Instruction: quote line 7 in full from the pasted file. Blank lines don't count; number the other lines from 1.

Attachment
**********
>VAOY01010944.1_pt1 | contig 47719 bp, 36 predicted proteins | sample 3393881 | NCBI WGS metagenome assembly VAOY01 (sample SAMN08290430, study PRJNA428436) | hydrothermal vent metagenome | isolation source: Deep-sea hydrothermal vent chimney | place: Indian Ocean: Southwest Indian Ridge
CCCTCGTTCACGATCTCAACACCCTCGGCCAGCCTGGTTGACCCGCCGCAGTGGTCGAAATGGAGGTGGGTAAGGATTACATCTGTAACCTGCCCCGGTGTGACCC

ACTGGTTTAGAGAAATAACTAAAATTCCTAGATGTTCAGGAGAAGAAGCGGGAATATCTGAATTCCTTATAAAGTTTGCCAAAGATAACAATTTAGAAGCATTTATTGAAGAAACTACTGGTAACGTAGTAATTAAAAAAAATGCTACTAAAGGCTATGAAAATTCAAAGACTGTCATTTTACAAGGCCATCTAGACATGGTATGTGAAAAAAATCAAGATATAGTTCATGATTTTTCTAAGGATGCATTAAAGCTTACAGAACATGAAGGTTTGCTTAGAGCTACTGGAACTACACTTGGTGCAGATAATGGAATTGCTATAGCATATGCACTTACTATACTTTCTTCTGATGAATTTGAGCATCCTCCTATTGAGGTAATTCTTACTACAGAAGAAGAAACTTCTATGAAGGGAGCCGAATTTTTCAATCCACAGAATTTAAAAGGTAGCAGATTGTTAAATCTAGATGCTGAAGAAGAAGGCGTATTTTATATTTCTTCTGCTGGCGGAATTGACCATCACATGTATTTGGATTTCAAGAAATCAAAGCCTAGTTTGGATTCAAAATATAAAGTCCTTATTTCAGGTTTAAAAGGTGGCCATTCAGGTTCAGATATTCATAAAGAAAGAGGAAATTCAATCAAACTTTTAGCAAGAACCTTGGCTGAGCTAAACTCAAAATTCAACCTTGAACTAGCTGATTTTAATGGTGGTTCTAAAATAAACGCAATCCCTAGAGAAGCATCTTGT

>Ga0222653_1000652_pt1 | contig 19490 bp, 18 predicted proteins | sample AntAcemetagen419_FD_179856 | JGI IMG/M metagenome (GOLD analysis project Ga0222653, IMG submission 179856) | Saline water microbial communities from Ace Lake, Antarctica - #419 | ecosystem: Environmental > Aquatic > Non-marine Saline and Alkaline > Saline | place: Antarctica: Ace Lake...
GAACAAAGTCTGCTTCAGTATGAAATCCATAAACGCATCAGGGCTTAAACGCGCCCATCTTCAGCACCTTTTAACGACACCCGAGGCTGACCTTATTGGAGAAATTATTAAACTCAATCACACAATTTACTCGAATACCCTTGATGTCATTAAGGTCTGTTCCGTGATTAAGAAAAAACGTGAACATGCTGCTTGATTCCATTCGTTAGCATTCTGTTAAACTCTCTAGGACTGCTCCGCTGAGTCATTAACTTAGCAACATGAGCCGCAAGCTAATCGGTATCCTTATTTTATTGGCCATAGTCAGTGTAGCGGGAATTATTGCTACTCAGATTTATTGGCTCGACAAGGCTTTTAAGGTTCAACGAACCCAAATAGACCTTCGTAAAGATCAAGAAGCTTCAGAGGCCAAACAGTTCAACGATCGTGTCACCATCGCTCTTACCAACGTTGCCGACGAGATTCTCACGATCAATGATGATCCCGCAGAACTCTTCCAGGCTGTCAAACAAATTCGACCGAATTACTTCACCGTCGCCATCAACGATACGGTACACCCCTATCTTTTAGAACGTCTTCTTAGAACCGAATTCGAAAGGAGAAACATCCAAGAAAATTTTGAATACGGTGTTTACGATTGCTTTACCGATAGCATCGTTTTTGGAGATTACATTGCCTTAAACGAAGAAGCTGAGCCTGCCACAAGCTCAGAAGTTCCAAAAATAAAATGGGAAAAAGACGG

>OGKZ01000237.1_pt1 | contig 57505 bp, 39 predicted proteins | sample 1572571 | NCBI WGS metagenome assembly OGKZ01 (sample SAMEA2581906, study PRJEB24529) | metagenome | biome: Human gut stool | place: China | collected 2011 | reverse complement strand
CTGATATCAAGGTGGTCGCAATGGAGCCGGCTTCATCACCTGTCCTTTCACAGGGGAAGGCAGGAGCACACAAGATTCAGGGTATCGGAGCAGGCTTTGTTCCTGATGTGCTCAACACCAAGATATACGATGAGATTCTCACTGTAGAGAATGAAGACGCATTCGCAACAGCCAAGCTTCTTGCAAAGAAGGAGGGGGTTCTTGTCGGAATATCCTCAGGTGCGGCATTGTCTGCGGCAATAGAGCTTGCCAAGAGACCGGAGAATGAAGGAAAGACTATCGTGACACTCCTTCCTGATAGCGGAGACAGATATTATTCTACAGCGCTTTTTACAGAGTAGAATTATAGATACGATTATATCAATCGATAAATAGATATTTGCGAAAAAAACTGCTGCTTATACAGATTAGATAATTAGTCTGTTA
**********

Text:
CTGATATCAAGGTGGTCGCAATGGAGCCGGCTTCATCACCTGTCCTTTCACAGGGGAAGGCAGGAGCACACAAGATTCAGGGTATCGGAGCAGGCTTTGTTCCTGATGTGCTCAACACCAAGATATACGATGAGATTCTCACTGTAGAGAATGAAGACGCATTCGCAACAGCCAAGCTTCTTGCAAAGAAGGAGGGGGTTCTTGTCGGAATATCCTCAGGTGCGGCATTGTCTGCGGCAATAGAGCTTGCCAAGAGACCGGAGAATGAAGGAAAGACTATCGTGACACTCCTTCCTGATAGCGGAGACAGATATTATTCTACAGCGCTTTTTACAGAGTAGAATTATAGATACGATTATATCAATCGATAAATAGATATTTGCGAAAAAAACTGCTGCTTATACAGATTAGATAATTAGTCTGTTA